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Glossary of Epidemiology Terms

Glossary of Epidemiology Terms

Agent: A causative factor, such as a biological or chemical agent that must be present (or absent) in the environment for disease occurrence in a susceptible host.

Aggregate data: Data combined from several measurements or sets of measurements.

Analytic epidemiologic studies: Studies that examine groups of individuals in order to make comparisons and associations and to determine causal relationships; also known as cohort and case-control studies.

Bias: Any process or factor at any stage of a study from, its design to its execution to the application of information from the study, that produces results or conclusions that skew the results.

Case-control study: An analytic epidemiologic study design that assembles study groups after a disease has occurred; also called a retrospective study.

Cohort study: An analytic epidemiologic study type that assembles study groups before disease occurrence to observe and compare the rates of a health outcome over time; also called a prospective study.

Confounding factor: The distortion of the effect of one risk factor by the presence of another.

Correlation study: A descriptive epidemiologic study design used to compare aggregate populations for potential exposures of disease.

Cross- sectional survey: A descriptive epidemiologic study design that uses a representative sample of the population to collect information on current health status, personal characteristics, and potential risk factors or exposures at one point in time.

Descriptive epidemiologic studies: Epidemiologic study designs that contribute to the description of a disease or condition by examining the essential features of person, place, and time.

Environment: Internal and external factors that constitute the context for agent-host interactions; one's surroundings of any type.

Epidemic: A number of cases of an infectious agent or disease (outbreak) clearly in excess of the normally expected frequency of that disease in that population.

Exposure: The process by which an agent comes into contact with a person or animal in such a way that the person or animal may develop disease.

Incidence: The number of new cases of a disease diagnosed each year.

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Intervention study: Epidemiologic study design that is experimental in nature and used to test a hypothesis about a cause-and-effect relationship.

Morbidity rate: A disease rate, specifically prevalence and incidence rates of diseases in a population in a specified time period.

Mortality rate: The number of deaths from all causes divided by the total population at a particular time and place.

Observational studies: Nonexperimental studies that describe, compare, and explain disease occurrence.

Prevalence: The total number of cases of the disease in the population at a given time divided by the number of individuals in the population.


Primary prevention: Inhibiting the development of disease before it occurs.

Secondary prevention: Also called "screening," refers to measures that detect disease before it is symptomatic.

Tertiary prevention: Focuses on people already affected by disease and attempt to reduce resultant disability and restore functionality.

Prospective study: An epidemiologic study design that assembles study groups before disease occurrence.

Random error: Is just that, random. It can occur during data collection (then called sampling error), coding, transfer, or analysis.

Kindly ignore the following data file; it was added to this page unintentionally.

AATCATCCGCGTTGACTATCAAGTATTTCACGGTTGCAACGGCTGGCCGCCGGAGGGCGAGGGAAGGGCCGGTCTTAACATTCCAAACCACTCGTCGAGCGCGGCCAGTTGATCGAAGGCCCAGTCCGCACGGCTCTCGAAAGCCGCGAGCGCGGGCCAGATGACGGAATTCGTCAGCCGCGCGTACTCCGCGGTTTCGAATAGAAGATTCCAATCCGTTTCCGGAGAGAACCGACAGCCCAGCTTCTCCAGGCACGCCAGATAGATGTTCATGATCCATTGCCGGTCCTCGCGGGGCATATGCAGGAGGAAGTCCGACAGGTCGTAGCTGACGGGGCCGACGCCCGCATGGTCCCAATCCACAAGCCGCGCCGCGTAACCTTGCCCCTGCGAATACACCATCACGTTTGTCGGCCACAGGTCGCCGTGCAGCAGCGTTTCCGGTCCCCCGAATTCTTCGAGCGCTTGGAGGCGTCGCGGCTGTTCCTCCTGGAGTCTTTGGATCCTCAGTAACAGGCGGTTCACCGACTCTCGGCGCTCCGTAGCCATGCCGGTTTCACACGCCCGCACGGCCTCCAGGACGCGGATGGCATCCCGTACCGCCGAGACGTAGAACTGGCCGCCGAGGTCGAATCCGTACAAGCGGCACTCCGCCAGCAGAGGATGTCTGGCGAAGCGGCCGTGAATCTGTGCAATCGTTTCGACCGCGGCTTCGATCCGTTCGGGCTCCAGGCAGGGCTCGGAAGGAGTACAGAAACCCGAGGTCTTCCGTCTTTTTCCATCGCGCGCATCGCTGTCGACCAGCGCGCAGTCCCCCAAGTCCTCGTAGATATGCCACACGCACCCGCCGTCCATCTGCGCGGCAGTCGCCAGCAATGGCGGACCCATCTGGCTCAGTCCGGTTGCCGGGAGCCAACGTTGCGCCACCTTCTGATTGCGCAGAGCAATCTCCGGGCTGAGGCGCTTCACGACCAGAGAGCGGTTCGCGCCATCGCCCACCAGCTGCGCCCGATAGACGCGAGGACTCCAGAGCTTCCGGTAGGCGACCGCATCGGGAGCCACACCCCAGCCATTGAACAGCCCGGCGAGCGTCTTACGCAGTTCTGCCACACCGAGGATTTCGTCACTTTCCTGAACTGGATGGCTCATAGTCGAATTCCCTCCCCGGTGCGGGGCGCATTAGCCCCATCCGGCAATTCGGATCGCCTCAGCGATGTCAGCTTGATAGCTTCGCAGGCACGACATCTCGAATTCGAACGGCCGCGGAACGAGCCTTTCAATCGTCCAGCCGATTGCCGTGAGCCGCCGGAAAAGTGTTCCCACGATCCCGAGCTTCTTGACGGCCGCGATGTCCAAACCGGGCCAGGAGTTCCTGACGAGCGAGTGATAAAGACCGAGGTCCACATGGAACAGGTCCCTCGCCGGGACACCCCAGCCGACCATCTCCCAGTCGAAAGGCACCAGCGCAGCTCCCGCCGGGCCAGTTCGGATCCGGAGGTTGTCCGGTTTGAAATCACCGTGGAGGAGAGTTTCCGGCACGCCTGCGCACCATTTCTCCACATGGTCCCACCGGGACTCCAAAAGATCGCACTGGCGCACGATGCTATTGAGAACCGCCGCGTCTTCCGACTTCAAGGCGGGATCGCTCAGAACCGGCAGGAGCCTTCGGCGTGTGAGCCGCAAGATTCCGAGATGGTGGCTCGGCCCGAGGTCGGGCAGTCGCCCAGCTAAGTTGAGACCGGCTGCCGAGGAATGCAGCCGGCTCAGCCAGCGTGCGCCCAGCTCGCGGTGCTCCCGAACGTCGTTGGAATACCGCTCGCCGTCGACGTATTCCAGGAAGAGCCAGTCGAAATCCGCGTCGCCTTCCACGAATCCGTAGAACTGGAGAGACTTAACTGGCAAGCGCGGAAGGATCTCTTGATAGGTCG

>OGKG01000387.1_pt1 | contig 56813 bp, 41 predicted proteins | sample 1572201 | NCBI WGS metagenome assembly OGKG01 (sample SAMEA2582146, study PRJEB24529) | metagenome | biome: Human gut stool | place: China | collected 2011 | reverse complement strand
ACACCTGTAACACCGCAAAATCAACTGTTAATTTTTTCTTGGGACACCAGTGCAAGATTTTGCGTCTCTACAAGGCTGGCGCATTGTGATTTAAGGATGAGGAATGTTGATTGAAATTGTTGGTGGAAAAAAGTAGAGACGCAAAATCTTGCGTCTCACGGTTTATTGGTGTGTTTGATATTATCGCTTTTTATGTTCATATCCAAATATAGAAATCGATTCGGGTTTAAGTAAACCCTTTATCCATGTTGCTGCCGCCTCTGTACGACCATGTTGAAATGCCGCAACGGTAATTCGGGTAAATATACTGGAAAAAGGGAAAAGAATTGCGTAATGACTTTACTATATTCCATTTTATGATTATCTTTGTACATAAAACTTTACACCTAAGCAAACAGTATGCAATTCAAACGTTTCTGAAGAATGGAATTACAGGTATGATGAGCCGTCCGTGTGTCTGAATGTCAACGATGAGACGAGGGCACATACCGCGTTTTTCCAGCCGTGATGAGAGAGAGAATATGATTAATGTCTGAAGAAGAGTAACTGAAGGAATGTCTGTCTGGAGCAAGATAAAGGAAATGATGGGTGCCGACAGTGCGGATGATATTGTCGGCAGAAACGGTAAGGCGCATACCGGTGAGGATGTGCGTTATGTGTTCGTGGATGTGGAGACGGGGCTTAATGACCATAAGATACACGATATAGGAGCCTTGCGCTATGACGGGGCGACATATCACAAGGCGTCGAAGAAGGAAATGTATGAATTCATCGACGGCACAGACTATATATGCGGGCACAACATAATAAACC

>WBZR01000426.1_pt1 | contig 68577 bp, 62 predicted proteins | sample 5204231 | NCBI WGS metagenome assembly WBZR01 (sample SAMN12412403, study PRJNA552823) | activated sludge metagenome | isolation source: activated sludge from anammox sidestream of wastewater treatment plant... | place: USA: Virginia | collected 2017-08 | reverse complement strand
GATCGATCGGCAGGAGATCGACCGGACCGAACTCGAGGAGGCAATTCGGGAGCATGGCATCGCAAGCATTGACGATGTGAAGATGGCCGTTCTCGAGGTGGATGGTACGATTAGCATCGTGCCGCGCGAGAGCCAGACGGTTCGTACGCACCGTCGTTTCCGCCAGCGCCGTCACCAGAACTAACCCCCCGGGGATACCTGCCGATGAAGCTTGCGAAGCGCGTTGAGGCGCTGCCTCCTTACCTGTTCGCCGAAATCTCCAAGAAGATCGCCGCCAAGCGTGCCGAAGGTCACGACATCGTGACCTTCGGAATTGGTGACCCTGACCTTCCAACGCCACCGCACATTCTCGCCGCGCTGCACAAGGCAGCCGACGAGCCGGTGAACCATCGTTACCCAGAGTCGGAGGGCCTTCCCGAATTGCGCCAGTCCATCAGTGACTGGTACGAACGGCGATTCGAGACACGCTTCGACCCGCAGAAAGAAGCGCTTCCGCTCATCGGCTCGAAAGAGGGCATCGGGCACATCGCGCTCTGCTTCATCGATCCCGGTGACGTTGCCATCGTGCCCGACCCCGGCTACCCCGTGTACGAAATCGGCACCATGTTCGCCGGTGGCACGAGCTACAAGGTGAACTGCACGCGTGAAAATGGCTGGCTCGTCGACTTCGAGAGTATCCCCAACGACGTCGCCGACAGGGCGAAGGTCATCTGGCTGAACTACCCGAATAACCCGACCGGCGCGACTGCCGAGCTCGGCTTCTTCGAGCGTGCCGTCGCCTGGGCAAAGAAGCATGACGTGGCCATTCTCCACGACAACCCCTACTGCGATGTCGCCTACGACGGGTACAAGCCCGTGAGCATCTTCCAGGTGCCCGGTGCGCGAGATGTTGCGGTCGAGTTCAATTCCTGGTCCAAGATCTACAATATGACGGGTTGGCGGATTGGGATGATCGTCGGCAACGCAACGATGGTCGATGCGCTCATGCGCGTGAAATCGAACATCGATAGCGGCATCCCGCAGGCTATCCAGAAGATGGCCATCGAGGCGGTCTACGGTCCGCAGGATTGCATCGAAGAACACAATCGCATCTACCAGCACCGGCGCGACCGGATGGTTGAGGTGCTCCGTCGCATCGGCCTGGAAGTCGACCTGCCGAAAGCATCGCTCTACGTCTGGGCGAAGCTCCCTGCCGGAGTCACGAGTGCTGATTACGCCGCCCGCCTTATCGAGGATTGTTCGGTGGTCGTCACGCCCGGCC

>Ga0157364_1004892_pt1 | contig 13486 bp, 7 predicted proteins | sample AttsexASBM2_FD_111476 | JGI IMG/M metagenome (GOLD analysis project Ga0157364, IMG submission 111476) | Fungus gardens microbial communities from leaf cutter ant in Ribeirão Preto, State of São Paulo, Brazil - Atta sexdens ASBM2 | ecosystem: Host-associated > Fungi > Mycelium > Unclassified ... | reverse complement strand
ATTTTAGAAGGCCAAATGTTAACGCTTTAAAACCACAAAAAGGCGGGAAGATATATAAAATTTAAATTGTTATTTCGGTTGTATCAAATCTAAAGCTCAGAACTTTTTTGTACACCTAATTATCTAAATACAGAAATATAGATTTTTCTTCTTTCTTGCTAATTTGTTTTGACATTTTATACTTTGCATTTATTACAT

Relative risk: An epidemiologic measure of association that indicates the likelihood that an exposed group will develop a disease or condition relative to those not exposed.

Retrospective study: An epidemiologic study design that assembles study groups after disease occurrence.

Risk: The probability that an event, outcome, disease, or condition will develop in a specified time period.

Selection bias: The sampled group is biased in that it does not accurately represent the population it is intended to represent.

Sensitivity: The probability that an individual who has the disease of interest will have a positive screening test result. A test with high sensitivity has few false negatives, so you do not miss people with the disease.

Specificity: The probability that an individual who does not have the disease of interest will have a negative screening test result. A test with high specificity has few false positives so you do not identify people with no disease are rarely missed or told they don't have the disease.

  • Diseased individuals with a positive screening test (true positives)
  • Non diseased individuals with a positive screen (false positive)
  • Diseased individuals with a negative screen ( false negative)
  • Nondiseased individuals with a negative screen (true negative)

Systematic error: An error that is constant in a series of repetitions of the same experiment or observation. For example a scale could be set inaccurately.

Surveillance: The systematic collection and evaluation of all aspects of disease occurrence and spread, resulting in information that may be useful in the control of the disease.

Therapeutic trials: An epidemiologic intervention study design used to compare measures or interventions aimed at therapeutic benefits.

Validity: The validity of a study is dependent on the degree of systematic error. Validity is usually separated into two components:

Internal validity: Validity is dependent on the amount of error in measurements, including exposure, disease, and the associations between these variables.

External Validity: Means that the findings of the study can be accurately generalized to the population from which the sample was drawn (or even beyond that population to a more universal application).


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